Summary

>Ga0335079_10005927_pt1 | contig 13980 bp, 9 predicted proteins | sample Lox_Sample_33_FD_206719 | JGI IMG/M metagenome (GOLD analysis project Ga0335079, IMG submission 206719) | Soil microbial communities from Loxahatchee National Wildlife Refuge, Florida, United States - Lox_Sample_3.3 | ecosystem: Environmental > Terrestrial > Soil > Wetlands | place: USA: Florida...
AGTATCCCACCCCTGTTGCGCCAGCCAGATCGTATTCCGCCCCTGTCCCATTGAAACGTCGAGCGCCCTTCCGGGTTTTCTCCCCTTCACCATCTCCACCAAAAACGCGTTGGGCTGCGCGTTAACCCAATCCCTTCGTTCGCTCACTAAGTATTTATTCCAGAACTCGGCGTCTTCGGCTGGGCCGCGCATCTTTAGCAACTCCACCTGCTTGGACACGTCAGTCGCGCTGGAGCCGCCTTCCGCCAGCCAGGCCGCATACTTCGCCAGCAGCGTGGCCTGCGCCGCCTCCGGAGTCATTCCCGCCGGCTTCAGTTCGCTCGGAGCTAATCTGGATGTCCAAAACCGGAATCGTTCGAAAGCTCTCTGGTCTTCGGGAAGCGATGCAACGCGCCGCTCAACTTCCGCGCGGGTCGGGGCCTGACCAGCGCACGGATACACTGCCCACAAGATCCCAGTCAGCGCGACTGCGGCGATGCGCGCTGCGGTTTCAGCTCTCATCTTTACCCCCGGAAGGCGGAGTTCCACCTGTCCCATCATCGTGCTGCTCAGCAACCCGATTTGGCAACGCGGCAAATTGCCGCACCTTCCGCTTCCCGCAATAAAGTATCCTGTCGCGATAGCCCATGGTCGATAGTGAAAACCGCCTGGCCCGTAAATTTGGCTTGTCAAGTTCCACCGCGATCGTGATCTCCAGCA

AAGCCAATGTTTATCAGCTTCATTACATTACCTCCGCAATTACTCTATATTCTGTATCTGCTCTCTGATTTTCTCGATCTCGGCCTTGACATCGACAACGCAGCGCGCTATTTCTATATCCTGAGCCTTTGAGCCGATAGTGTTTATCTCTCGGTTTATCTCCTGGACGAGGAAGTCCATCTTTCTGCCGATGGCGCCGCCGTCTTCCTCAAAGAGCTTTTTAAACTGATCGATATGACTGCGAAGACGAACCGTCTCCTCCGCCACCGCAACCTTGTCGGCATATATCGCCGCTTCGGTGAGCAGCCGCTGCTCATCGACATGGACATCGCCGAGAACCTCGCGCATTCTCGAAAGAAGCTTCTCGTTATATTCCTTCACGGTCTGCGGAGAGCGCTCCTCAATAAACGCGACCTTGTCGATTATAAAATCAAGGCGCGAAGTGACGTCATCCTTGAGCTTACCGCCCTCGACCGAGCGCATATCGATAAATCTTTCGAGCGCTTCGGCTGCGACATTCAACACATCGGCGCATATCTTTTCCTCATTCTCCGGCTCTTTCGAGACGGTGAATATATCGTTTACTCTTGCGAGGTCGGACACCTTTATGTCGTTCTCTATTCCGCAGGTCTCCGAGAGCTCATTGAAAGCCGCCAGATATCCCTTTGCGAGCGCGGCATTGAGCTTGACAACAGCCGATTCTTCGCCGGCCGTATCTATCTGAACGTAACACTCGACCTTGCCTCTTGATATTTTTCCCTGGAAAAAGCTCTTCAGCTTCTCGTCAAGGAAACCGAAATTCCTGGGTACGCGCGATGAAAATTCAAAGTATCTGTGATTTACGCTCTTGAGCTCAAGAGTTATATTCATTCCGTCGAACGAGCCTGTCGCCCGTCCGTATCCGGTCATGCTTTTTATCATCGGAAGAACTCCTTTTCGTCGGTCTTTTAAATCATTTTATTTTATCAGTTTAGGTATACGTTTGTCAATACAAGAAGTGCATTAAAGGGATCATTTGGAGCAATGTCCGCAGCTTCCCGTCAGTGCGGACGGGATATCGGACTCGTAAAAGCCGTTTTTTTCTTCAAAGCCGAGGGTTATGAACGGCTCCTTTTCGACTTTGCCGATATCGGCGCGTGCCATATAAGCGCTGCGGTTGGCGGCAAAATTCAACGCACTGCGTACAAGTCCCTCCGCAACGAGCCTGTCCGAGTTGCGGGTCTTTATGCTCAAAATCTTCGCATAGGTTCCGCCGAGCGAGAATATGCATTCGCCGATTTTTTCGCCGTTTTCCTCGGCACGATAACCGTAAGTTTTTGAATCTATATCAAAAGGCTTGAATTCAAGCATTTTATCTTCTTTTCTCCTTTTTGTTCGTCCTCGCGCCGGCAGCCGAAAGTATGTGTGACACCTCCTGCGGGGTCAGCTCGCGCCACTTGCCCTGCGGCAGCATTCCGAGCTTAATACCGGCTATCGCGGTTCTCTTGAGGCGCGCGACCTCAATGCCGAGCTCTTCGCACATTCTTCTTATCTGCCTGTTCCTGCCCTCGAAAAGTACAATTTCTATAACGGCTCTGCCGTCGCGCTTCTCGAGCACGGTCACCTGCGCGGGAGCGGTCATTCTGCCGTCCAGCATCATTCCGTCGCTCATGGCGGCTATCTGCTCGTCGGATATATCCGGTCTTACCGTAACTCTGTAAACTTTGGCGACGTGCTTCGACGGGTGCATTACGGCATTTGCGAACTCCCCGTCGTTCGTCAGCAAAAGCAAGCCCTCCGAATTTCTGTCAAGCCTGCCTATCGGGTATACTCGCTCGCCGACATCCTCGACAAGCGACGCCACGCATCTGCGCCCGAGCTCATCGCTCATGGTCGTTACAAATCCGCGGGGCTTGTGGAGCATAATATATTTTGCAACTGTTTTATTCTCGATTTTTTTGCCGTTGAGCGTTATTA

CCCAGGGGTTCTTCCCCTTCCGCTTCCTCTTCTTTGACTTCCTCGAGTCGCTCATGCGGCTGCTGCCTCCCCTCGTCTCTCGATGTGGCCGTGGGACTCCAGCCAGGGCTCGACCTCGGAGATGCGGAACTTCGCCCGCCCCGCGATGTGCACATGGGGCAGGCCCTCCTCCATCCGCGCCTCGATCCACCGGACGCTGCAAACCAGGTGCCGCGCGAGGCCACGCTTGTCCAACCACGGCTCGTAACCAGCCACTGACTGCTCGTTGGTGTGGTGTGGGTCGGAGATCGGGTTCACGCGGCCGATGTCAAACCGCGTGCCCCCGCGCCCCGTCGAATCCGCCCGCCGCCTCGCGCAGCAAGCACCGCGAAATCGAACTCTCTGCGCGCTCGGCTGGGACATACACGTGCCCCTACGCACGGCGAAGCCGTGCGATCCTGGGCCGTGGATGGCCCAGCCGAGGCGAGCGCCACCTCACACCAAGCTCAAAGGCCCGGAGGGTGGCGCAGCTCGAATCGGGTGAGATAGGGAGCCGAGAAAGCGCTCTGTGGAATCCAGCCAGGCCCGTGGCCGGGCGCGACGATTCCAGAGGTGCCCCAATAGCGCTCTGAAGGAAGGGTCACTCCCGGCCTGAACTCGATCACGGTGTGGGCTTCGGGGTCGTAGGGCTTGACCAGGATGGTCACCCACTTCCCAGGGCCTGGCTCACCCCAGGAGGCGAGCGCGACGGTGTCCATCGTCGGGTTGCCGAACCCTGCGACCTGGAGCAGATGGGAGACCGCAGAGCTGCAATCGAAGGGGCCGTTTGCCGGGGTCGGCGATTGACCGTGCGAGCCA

When Charles Lloyd showcased his quartet in a live setting on 2008's Rabo de Nube, it was one of the more exciting, free-flowing dates of that year. It was physical, full of intense engagement and fiery energy. On that date, he performed a number of tunes he'd recorded before, along with new compositions. Mirror, recorded with the same band -- drummer Eric Harland, pianist Jason Moran, and bassist Reuben Rogers -- in a Santa Barbara studio, is, as the title suggests, a mirror image of the previous outing. Here too, the saxophonist revisits some older material with, thanks in large part to his sidemen, new ears. The material is mostly gently swinging ballads and outré investigations showcasing an even more spiritual side to Lloyd's playing and arranging. But it also displays the great intuitive nuances this band is capable of. While the set opens with an elegant and gently swinging reading of the standard "I Fall in Love Too Easily," it's the follow-up, the spiritual "Go Down Moses," that showcases the group's persona with its modal, questioning concerns, while keeping the tune firmly in the church. The title track appeared on 1989's Canto, and is here performed with the kind of deep commitment and sense of interdependent energy only time and wisdom can impart. Another tune from that album, "Desolation Sound," while still a ballad, features a lot more engagement from the players here: Moran's solo looks in and through the changes to find a way outside and gets there. Harland's shimmering breaks add more crackle than on the original. Likewise, "The Water Is Wide" and "Lift Every Voice and Sing" are performed, in their restrained way, more energetically than they were on their respective albums. One of Mirror's great surprises is a tender reading of the Beach Boys' "Caroline, No." While the melody is inescapable, Lloyd very quickly transforms it into a jazz ballad of haunting, romantic beauty. On a pair of Monk tunes here -- "Ruby, My Dear" and "Monk's Mood" -- Moran's own musical personality is given free rein. He expresses it with his deft senses of rhythmic and harmonic intuition, underscoring unexpected phrases and elaborating on others. Ultimately, Mirror is another Lloyd triumph. It may not shake the rafters with its kinetics, but it does dazzle with the utterly symbiotic interplay between leader and sidemen. ~ Thom Jurek